What the future holds for connected cars

On June 6-7, CloudCar joined all the major players in the car industry at this years TU Automotive Detroit, the world’s biggest conference and expo for autonomous and connected cars.

I arrived in Novi, Michigan, just about 30 miles away from Detroit. Before entering the Suburban Collection Showplace building, large tents and colorful feather flags caught my eye in the parking lot, so I stopped by to see technology demonstrations from companies like Arbe Robotics and Renesas. In the Renesas Zone, the Renesas and Green Hills Connected Cockpit Vehicles were demonstrated and I learned about their security advancements for the connected car. With autonomous driving just around the corner, it is nice to see automotive companies take a holistic view in cybersecurity and safety.

I made my way into the large exhibition to see more of what the future holds for connected cars. On the show floor, more than 150 booths demonstrated their products, gave live demos and pitches in the key areas of connected, autonomous, shared and electric vehicle markets. What was fascinating for me to see were the growing partnerships among technology companies, Tier 1s and OEMs advancing in cybersecurity, payments and sensors. With the complex problems facing our industry, it is not surprising that many of us are moving towards a collaborative approach for finding connected car solutions and delivering tremendous value to customers.

When it comes to payments, First Data had a large presence on the floor with a gas pump and gigantic mobile smartphone (that was fun to play with!). They demonstrated their automotive solutions and discussed how like CloudCar, they partner with companies to monetize networks and bring value to their consumers and brand.

Vulnerabilities are found in every connected machine exposed to the internet and could be a significant threat. Automotive and cybersecurity experts such as Karamba Security and Phantom Auto are jointly working to improve the security and safety of autonomous cars. While Karamba’s Carwall solution prevents attacks on autonomous vehicles, Phantom Auto’s remote safety solution takes control of the vehicle if it cannot operate on its own safely.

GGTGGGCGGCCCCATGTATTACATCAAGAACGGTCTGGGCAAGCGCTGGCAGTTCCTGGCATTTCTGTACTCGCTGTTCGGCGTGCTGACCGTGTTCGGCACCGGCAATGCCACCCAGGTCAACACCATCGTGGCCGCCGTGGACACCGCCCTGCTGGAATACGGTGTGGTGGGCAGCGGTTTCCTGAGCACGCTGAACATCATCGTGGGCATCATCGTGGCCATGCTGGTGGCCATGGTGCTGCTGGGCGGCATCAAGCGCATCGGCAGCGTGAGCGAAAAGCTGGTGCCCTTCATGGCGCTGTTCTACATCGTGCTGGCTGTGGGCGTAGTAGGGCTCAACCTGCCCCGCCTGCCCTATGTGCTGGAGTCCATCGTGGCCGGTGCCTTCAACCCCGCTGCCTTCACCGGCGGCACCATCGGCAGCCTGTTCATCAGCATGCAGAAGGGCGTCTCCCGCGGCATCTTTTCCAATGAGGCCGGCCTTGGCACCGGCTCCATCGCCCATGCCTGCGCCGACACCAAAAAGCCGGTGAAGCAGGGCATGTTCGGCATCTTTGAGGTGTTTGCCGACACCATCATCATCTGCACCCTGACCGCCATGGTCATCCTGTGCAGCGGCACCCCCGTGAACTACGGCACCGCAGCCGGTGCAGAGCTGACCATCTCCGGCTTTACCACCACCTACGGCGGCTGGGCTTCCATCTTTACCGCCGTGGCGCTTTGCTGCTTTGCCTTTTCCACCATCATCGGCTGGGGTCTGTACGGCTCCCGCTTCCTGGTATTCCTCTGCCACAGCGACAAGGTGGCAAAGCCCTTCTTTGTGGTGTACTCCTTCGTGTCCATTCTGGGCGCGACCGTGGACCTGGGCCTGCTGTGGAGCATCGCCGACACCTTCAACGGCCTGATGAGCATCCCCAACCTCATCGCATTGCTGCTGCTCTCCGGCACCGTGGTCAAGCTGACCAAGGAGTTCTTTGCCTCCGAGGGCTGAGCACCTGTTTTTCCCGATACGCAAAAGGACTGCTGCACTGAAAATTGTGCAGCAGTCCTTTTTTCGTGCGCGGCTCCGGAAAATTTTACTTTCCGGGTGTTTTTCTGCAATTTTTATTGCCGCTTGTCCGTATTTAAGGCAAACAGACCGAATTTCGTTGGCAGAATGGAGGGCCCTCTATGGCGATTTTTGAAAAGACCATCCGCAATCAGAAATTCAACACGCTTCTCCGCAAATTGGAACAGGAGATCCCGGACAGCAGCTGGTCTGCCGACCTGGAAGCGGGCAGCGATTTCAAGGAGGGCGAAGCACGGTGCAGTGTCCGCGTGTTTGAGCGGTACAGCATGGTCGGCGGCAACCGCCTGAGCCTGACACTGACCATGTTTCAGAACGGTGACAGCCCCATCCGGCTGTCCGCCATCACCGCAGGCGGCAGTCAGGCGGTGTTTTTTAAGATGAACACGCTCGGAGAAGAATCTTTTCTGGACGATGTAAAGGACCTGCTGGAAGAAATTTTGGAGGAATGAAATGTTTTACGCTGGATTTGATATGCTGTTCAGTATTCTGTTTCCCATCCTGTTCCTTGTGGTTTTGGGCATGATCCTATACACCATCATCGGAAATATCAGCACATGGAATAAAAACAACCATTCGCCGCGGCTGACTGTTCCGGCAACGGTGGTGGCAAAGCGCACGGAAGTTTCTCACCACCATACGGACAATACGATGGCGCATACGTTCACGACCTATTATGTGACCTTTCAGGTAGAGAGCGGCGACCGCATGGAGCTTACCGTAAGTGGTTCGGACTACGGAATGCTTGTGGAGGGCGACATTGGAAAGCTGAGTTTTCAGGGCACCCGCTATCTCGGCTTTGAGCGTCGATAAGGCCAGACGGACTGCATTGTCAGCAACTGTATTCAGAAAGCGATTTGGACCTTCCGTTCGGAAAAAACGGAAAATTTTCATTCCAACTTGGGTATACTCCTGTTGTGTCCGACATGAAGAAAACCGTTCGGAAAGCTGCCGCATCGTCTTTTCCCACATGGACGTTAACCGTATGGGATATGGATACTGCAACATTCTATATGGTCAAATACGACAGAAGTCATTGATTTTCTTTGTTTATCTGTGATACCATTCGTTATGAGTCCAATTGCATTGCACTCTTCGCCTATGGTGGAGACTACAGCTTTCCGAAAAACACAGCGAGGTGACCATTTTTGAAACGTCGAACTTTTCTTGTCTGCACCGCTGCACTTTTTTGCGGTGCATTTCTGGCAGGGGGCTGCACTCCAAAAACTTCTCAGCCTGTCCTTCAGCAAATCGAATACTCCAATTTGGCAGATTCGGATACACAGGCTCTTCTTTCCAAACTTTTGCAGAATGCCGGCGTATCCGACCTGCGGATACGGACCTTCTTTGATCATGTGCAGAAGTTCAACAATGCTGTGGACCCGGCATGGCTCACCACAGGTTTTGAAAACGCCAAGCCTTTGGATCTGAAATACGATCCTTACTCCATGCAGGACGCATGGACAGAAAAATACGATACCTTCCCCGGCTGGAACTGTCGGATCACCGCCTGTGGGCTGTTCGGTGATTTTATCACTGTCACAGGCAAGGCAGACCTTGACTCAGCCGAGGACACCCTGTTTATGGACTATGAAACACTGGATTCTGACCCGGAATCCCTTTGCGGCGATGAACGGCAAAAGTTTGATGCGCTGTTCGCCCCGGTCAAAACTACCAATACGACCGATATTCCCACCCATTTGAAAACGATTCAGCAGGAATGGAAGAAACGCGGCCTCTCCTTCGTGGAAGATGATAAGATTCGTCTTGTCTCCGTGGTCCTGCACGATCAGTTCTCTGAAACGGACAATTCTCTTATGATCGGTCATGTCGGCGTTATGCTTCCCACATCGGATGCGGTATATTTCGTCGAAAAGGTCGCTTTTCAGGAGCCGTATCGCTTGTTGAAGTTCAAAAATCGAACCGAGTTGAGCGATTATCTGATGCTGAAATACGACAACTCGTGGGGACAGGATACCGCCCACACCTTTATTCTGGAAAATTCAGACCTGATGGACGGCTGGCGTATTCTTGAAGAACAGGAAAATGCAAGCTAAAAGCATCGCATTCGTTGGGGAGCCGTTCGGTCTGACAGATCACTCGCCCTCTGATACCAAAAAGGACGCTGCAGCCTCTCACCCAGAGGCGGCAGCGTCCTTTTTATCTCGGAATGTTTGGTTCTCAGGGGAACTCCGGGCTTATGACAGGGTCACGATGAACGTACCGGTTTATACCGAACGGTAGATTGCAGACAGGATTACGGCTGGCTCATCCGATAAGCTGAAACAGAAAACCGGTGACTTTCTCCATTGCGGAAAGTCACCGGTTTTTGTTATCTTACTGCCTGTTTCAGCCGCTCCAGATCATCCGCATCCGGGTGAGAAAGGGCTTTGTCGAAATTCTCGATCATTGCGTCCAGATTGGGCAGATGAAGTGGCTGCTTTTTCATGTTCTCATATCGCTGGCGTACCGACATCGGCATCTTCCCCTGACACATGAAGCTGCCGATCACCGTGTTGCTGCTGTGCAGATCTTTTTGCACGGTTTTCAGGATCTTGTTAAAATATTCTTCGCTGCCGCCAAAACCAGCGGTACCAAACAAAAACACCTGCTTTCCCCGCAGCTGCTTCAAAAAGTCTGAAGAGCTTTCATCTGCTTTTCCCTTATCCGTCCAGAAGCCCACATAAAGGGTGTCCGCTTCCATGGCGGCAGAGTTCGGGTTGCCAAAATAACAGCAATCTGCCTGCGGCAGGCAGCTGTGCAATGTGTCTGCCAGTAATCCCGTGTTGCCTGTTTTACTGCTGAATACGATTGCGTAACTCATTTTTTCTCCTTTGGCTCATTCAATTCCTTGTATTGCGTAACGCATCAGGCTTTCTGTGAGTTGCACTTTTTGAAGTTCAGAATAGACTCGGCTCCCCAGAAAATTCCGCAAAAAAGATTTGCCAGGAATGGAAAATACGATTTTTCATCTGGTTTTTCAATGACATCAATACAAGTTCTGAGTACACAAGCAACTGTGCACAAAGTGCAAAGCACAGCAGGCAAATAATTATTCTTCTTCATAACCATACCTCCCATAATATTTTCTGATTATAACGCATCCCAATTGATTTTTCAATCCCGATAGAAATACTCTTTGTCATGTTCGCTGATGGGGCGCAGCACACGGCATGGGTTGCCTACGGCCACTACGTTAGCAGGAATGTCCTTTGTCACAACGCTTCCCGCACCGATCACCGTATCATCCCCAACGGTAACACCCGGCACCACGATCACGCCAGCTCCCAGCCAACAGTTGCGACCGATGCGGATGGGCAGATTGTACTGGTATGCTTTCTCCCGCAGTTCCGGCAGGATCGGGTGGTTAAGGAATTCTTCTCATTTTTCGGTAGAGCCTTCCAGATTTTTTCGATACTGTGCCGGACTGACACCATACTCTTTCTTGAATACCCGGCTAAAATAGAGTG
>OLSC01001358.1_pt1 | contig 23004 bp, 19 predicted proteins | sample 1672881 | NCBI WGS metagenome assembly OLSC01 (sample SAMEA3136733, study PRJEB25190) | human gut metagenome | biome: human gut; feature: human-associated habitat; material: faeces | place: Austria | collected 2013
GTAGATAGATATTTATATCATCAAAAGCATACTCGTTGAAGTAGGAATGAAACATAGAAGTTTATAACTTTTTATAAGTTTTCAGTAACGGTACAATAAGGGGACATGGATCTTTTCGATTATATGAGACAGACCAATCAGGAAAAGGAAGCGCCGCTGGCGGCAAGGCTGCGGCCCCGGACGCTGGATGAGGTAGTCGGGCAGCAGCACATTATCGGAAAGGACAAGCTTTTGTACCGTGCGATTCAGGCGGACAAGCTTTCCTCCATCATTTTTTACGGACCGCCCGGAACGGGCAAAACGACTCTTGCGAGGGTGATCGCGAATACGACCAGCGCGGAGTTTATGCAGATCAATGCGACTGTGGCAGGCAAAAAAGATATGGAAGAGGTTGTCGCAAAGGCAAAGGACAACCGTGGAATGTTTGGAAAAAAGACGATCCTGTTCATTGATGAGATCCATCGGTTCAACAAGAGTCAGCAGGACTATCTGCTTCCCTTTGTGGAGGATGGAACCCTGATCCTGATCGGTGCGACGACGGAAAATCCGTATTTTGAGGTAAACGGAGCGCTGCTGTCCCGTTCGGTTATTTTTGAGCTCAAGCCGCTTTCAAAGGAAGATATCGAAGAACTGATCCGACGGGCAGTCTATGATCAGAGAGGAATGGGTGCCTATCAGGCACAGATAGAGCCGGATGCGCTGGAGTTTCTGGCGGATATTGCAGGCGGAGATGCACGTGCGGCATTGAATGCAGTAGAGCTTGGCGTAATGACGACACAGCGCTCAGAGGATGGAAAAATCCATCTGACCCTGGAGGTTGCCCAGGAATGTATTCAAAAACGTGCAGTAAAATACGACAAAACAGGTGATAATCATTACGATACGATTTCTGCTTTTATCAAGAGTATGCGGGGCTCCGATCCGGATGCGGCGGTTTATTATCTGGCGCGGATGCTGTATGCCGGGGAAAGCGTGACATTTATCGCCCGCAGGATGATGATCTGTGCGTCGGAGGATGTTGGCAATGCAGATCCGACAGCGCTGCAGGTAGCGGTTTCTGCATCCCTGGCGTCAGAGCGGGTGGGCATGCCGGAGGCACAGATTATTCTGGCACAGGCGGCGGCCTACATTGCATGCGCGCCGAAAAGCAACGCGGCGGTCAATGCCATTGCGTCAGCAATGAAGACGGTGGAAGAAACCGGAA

Facial recognition technology is making progress as human emotions are still a driving factor in the connected car. Companies like Affectiva and Wind River are joining forces to help reduce the number of accidents on the road by building an advanced driver monitoring system. Affectiva Automotive AI measures facial expressions and emotions in real-time detecting drowsiness such as yawning, eyelid closure and blink rates. Connecting these technologies to relevant and personalized content will make the driving experience much safer in the future.

The two full-day speaking agenda had engaging panel discussions covering topics like in-vehicle content in the autonomous era. With our cloud-based embedded solution, CloudCar integrates regionally relevant content across multiple domains in the in-vehicle infotainment system.

5G service is coming and Ericsson gave some insights on how automotive is one of the most important industries to drive its connectivity requirements. There will be many more connected devices, higher speeds, authentication and security, just to name a few. Other experts at the show also gave valuable insights on subjects encompassing around the realities and predictions of electric-powered vehicles and how smart cities of the future are bringing urban mobility.

This year’s TU Automotive Detroit not only offered CloudCar the ability to learn from the 175+ speakers from across the automotive industry, but it also gave us the opportunity to reconnect with partners like Parkopedia, Accuweather and Jaguar (also named as one of the OEMs of the year during the TU-Automotive Awards) and establish new connections for future collaboration.

With the technological advancements in the automotive industry, I’m excited to see what’s in store for us in the next few years to come!

Some fun facts about Detroit: